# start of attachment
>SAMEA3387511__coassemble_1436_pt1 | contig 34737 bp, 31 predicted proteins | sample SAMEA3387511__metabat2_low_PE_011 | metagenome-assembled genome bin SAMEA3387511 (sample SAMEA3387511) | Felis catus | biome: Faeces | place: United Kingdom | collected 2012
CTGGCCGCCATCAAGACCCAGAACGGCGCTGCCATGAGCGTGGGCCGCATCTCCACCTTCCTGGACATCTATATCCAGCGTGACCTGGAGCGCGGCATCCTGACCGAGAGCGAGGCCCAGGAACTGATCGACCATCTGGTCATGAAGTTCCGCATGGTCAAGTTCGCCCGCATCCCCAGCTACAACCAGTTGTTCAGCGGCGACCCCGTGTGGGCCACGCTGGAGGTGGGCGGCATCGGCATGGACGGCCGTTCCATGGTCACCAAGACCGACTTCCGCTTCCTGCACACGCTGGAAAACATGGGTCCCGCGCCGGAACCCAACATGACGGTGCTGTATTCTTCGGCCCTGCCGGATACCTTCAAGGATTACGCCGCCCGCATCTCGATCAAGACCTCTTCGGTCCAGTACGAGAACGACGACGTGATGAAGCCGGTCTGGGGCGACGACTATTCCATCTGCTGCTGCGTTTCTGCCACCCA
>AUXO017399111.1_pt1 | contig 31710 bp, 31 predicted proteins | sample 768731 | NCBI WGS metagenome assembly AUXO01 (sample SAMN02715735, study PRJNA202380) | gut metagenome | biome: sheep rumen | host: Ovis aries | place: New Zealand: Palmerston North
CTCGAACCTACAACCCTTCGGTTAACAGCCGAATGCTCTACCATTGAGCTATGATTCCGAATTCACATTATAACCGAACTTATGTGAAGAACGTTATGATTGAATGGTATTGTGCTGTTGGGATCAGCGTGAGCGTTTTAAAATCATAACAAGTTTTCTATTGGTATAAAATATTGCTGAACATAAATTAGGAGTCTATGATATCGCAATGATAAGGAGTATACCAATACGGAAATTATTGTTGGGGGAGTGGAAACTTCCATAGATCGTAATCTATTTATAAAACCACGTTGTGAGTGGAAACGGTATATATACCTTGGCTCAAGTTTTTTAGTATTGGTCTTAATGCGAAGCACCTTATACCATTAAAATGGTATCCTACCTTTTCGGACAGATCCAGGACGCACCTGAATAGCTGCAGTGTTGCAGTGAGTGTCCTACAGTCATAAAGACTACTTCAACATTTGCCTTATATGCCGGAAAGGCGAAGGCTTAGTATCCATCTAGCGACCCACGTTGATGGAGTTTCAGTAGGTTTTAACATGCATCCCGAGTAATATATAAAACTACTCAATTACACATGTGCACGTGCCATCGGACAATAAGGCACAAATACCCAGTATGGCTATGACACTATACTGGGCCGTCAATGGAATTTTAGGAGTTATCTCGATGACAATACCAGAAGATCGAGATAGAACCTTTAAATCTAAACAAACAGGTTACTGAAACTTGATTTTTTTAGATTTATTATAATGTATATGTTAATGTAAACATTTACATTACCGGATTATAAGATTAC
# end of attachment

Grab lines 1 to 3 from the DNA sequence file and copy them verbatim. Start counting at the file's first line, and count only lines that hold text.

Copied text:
>SAMEA3387511__coassemble_1436_pt1 | contig 34737 bp, 31 predicted proteins | sample SAMEA3387511__metabat2_low_PE_011 | metagenome-assembled genome bin SAMEA3387511 (sample SAMEA3387511) | Felis catus | biome: Faeces | place: United Kingdom | collected 2012
CTGGCCGCCATCAAGACCCAGAACGGCGCTGCCATGAGCGTGGGCCGCATCTCCACCTTCCTGGACATCTATATCCAGCGTGACCTGGAGCGCGGCATCCTGACCGAGAGCGAGGCCCAGGAACTGATCGACCATCTGGTCATGAAGTTCCGCATGGTCAAGTTCGCCCGCATCCCCAGCTACAACCAGTTGTTCAGCGGCGACCCCGTGTGGGCCACGCTGGAGGTGGGCGGCATCGGCATGGACGGCCGTTCCATGGTCACCAAGACCGACTTCCGCTTCCTGCACACGCTGGAAAACATGGGTCCCGCGCCGGAACCCAACATGACGGTGCTGTATTCTTCGGCCCTGCCGGATACCTTCAAGGATTACGCCGCCCGCATCTCGATCAAGACCTCTTCGGTCCAGTACGAGAACGACGACGTGATGAAGCCGGTCTGGGGCGACGACTATTCCATCTGCTGCTGCGTTTCTGCCACCCA
>AUXO017399111.1_pt1 | contig 31710 bp, 31 predicted proteins | sample 768731 | NCBI WGS metagenome assembly AUXO01 (sample SAMN02715735, study PRJNA202380) | gut metagenome | biome: sheep rumen | host: Ovis aries | place: New Zealand: Palmerston North